With so many different iterations of the same exact story flooding the cinematic market every year via reboots and sequels, it’s nice when someone decides to look at a common narrative through a new lens. This is what director Vincent D’Onofrio and screenwriter Andrew Lanham hope to accomplish with The Kid—a glimpse at the oft-mythologized game played by former friends turned enemies Billy the Kid (Dane DeHaan) and Pat Garrett (Ethan Hawke) from the eyes of a fourteen-year-old boy (Jake Shur’s Rio) struggling to decide whether his destiny leads towards infamy like the former or justice like the latter. On the run with his sister Sara (Leila George) after killing their abusive father, stumbling upon these two legends will ultimately dictate whether they’ll earn absolution.

Fate finds Rio and Sara waking up in what was an abandoned barn to see Billy and his band of criminals watching with guns in-hand. The outlaw sees something in them that makes him want to take them under his wing to prove the stories about him are only mostly true. He has no reason to kill them and they’ve no reason to fear except when Garrett, Jim East (Ben Dickey), and the law inevitably come knocking with a symphony of unannounced bullets. Suddenly they all become Pat’s responsibility: the grown men are to be delivered to their respective nooses and the two children to Santa Fe where their late mother’s friend resides. With blood on his hands, though, Rio would rather help Billy than confess to Garrett.

What follows is therefore a series of events led by this boy’s actions. It was his courage to finally stop his father before more people died that set them on this course and put his equally monstrous uncle (Chris Pratt’s Grant Cutler) on their trail for vengeance. Maybe he and Sara are the reason Billy didn’t exit the barn with guns blazing to find he could have taken the small gang Garrett had compiled. Maybe them being there stopped Pat from shooting Billy dead before Santa Fe and beyond had the opportunity to host even more death. But once Sara is kidnapped and word comes out that Billy knows where she’s been taken, Rio must decide to trust the sheriff’s morality or become the outlaw’s accomplice.

You know from the beginning that this will be a dark tale with Rio and Sara’s father beating their mother to death off-screen. It needs to because of the push and pull Rio experiences. He must acknowledge the complexity of murder as a dark deed that’s sometimes done as a result of good intentions. He must fear the consequences of what he did, but also know in his heart that he had no other choice. Both Billy and Garrett tell of similar situations from different vantage points with one ultimately embracing the darkness as a means to survive and the other rejecting it as the thing to fend off his entire life. So D’Onofrio isn’t afraid to push his characters to press that trigger. More people will die.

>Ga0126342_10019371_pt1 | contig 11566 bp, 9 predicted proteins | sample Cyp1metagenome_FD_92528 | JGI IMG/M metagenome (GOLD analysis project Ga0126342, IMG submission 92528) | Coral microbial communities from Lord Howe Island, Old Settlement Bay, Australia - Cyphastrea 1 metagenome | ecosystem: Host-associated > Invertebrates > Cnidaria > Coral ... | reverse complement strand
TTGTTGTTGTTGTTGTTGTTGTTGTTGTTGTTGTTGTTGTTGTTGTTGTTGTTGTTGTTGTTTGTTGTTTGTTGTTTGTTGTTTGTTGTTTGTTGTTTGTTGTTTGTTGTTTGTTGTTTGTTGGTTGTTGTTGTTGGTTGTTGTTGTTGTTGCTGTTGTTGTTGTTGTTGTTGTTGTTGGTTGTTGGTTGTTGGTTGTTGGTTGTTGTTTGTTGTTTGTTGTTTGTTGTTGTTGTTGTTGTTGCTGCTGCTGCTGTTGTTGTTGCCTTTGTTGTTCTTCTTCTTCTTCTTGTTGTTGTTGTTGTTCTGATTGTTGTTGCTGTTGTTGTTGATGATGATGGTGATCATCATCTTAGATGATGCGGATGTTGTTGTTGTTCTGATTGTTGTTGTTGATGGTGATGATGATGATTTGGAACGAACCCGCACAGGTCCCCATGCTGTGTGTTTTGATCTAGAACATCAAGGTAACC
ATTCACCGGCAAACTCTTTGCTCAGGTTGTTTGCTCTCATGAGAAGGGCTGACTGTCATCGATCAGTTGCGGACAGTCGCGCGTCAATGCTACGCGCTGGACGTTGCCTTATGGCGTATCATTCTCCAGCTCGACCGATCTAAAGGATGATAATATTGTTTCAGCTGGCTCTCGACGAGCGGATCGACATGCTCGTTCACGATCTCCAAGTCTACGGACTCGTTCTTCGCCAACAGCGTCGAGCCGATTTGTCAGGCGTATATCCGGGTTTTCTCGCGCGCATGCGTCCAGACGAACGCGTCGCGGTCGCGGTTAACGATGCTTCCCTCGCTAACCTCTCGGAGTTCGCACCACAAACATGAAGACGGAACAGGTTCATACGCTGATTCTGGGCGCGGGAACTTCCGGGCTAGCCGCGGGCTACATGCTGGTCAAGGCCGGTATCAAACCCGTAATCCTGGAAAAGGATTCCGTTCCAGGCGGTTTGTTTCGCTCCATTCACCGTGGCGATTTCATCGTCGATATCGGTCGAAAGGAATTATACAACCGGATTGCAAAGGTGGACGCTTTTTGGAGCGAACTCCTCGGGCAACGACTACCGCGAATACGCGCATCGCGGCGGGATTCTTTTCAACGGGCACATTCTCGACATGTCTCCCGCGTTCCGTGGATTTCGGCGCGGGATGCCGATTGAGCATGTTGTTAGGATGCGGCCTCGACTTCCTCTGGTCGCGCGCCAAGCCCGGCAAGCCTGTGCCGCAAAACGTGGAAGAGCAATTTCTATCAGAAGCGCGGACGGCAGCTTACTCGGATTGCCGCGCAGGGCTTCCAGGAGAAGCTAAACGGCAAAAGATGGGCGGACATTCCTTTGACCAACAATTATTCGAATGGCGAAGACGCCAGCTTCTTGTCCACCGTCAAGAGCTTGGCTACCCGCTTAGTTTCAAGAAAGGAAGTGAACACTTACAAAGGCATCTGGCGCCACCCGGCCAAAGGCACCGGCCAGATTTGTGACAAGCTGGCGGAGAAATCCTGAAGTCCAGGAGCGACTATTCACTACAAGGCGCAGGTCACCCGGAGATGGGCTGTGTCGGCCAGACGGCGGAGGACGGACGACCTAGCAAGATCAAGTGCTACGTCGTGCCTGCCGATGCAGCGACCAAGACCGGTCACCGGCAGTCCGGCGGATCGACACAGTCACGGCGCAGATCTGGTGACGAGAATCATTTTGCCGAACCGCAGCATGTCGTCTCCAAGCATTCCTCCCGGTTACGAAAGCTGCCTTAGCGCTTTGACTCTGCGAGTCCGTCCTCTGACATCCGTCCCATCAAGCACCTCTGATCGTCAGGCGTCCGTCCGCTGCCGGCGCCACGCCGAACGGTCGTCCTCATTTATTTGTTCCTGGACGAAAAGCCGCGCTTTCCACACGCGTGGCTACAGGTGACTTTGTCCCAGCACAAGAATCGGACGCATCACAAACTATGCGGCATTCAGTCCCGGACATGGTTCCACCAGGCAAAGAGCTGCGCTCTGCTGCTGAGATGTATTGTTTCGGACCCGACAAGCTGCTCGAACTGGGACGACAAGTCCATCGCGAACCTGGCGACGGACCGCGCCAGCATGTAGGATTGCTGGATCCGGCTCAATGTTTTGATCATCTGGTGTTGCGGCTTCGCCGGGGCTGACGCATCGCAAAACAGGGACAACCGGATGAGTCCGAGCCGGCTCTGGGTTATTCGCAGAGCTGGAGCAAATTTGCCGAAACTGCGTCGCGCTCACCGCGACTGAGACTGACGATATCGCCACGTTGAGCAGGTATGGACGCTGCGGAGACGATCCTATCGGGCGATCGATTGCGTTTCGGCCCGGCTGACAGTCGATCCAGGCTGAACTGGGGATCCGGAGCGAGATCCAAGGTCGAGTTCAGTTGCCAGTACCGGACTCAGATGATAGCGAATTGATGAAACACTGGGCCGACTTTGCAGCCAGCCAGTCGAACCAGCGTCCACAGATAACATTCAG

That reality is allowed some humor too, though, thanks to Lanham’s script. As often as it demands coincidence to give characters the positioning to escape and continue their journey, The Kid is also very aware of whom those characters are. This means Billy can turn on a dime from a desperate rat in a cage to calm wit when knowing he’s outnumbered. He can smile at Rio and work the boy to his advantage while Garrett can only retain the scowl that comes with perpetually keeping his head on a swivel. And some of those coincidences become easier to swallow through their own laughter considering the eventual demise of bystanders can prove entertaining when one is overly naïve (Joseph Santos) and the other an overconfident brute (Adam Baldwin).

The levity tempers the weight of the world that’s pressing down upon Rio’s chest. What happens with Sara is a nightmare scenario and his ability to attempt saving her comes at the cost of finding out who his heroes truly are beneath the façade the media has constructed around them. How much of Billy’s good-natured antics are a ruse to let people in as insulation from the dangers surrounding him? How much of Pat’s severity is the melancholic depression of knowing justice comes with the heaviest of hearts? These are two faces of the same coin and Rio is at his crossroads to adopt one of their roads as his own. Will he have Sara to keep him whole or will her absence let the darkness take hold?

I think Shur does an effective job portraying Rio’s conflict throughout despite this being his first role (and the nepotism that comes with starring in a film produced by his father Jordan Schur). He’s best when allowed to be a kid alongside Billy as his expedited maturation via crime sometimes works against the lesson being learned since cold sociopathy seems to rear its head instead. If I’m honest the only real miscast performance comes from Pratt. I imagine he’s here because D’Onofrio and Hawke (who directed Dickey in the wonderful Blaze) enjoyed working with him on The Magnificent Seven. His rage at the start is actually quite palpable considering his usual sunny disposition, but he becomes cringe-worthy when forced to act menacingly hard against Hawke towards the end.

Some of this might be that Hawke is simply too good. He and DeHaan definitely steal the show for the most part — enough that I sometimes wished this was a strict Billy the Kid versus Pat Garrett western rather than Rio’s tale after all. It’s that authenticity, however, that allows the boy to respect and fear them in equal measure. That lifting of the curtain from cartoon adventure to life and death mired by handwringing, bravery, and hubris is what kicks Rio in the butt to realize his instincts to be a protector weren’t wrong despite their origin. We’re allowed a peek behind the scenes to witness the emotional toll this lifestyle wrought and realize that what we do is sometimes secondary to what we learn.

The Kid opens in limited release on March 8.

Grade: B-

No more articles